A week with the Honor 8X. Day 4 – The GUI

I had a think about this bit. I figured I could put a huge stack of images in and maybe write a load of text about how it all works… or, I could just do a video. It’s what the kids are doing now isn’t it eh? Perhaps one day I’ll be a YouTube millionaire if I’m lucky.

So here’s your quick fix – a tour around the GUI of the Honor 8X, including all the granular settings, the gallery and the AI mode plus all the apps and games that are pre-installed here on the Honor 8X.

For those who want a bit more to actually read, what I can tell you is that I’m very impressed with the responsiveness and speed of this. It is, after all, powered by an octa-core (4 x 2.2 GHz Cortex-A73 & 4 x 1.7 GHz Cortex-A53) CPU and has a very respectable 4GB of RAM. The thing positively chugs along, and let’s not forget that it’s just £229.99. That’s a fantastic price for the design, the build quality, the specs and the capabilities you have in here. Sure, if I wanted to be really picky I’d point out that the screen could be a little better, it could have a slightly better camera and it uses a microUSB instead of a USB-C but… but…..


It’s £229.99. Should I really go out and spend a massive £739 for a Samsung Galaxy S9 instead ? Just to get a higher resolution screen, a slightly better camera and a USB-C port? No, no I should not my friend.

So inside you should expect adjustable screen resolution (which lowers depending on battery life if you want), a fully themed interface, eye comfort, the “notch / no notch” option, a layout switcher, the funky single-key navigation system (honest, give it a try, it’s cool), the stereo-sound “Party Mode”, Huawei Health (to keep you fit – check the Fitness Band review I did which integrates well with this), plus much more besides.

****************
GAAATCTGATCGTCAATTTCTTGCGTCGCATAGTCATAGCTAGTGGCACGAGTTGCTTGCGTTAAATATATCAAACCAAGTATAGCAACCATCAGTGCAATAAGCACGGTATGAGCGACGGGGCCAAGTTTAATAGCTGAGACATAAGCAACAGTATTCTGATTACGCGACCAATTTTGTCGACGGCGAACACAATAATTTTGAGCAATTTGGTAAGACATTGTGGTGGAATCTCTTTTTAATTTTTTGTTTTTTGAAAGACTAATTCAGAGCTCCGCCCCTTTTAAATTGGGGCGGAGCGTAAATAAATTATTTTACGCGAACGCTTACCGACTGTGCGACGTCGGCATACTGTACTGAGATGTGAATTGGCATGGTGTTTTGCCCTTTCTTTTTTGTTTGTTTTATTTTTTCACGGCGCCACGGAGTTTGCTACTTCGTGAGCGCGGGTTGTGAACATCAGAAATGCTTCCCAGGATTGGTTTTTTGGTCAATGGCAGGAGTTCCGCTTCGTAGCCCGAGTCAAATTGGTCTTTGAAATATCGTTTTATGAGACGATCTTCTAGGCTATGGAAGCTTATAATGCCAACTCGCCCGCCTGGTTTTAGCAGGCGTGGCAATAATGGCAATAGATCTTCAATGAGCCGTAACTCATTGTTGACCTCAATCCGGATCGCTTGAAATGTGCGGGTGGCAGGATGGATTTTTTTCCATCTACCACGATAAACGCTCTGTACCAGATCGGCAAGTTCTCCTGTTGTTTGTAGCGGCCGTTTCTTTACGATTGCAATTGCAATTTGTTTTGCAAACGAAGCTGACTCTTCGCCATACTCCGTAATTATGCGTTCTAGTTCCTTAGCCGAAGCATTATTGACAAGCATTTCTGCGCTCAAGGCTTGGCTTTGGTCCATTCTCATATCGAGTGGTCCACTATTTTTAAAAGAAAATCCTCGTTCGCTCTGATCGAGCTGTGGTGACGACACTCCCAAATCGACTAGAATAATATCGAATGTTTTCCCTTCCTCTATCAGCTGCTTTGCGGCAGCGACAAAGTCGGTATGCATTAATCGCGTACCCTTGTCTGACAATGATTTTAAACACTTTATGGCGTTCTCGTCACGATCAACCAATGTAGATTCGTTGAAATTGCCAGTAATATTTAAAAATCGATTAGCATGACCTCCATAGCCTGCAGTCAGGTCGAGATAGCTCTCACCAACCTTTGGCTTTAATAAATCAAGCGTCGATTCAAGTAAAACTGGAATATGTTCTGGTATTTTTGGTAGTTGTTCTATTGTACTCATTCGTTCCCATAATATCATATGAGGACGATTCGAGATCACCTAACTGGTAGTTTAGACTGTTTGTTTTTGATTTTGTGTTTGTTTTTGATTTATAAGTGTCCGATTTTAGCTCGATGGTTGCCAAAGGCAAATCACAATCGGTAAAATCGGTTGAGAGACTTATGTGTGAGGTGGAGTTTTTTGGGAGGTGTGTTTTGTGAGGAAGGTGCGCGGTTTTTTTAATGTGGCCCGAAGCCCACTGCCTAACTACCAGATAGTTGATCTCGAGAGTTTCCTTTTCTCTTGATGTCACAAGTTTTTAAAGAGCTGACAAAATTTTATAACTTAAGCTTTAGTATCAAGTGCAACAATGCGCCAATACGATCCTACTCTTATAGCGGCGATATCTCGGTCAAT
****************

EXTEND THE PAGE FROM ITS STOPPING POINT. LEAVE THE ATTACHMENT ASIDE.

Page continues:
Honor have added a stack of games to get you started plus there’s a Phone Manager to keep your phone running as well as it was when you first took it out of the box. It’ll also monitor for naughty spam callers. It’s all very smooth and stops short of being “in your face”, despite the constant mentions of EMUI on the website. Plus, from what I can gather, it seems to actually obey you when you tell it not to do any power management on applications.

The only minor comment I would make about the GUI is the fact that you have to have a Huawei ID if you want make use of features like HiCare, Health, the AppGallery (to be honest I’d uninstall this, it’s really not needed and you should probably just stick with Google Play) and Themes. It’s not all the fault of Huawei / Honor – after all, other manufacturers have their own ecosystems that they try and foist on us, but it’s a bit of a pain to have another login credential to remember.

Check back for Day 5, coming soon!

Missed anything? Just head here to see every single day of the “Week with the Honor 8X” series!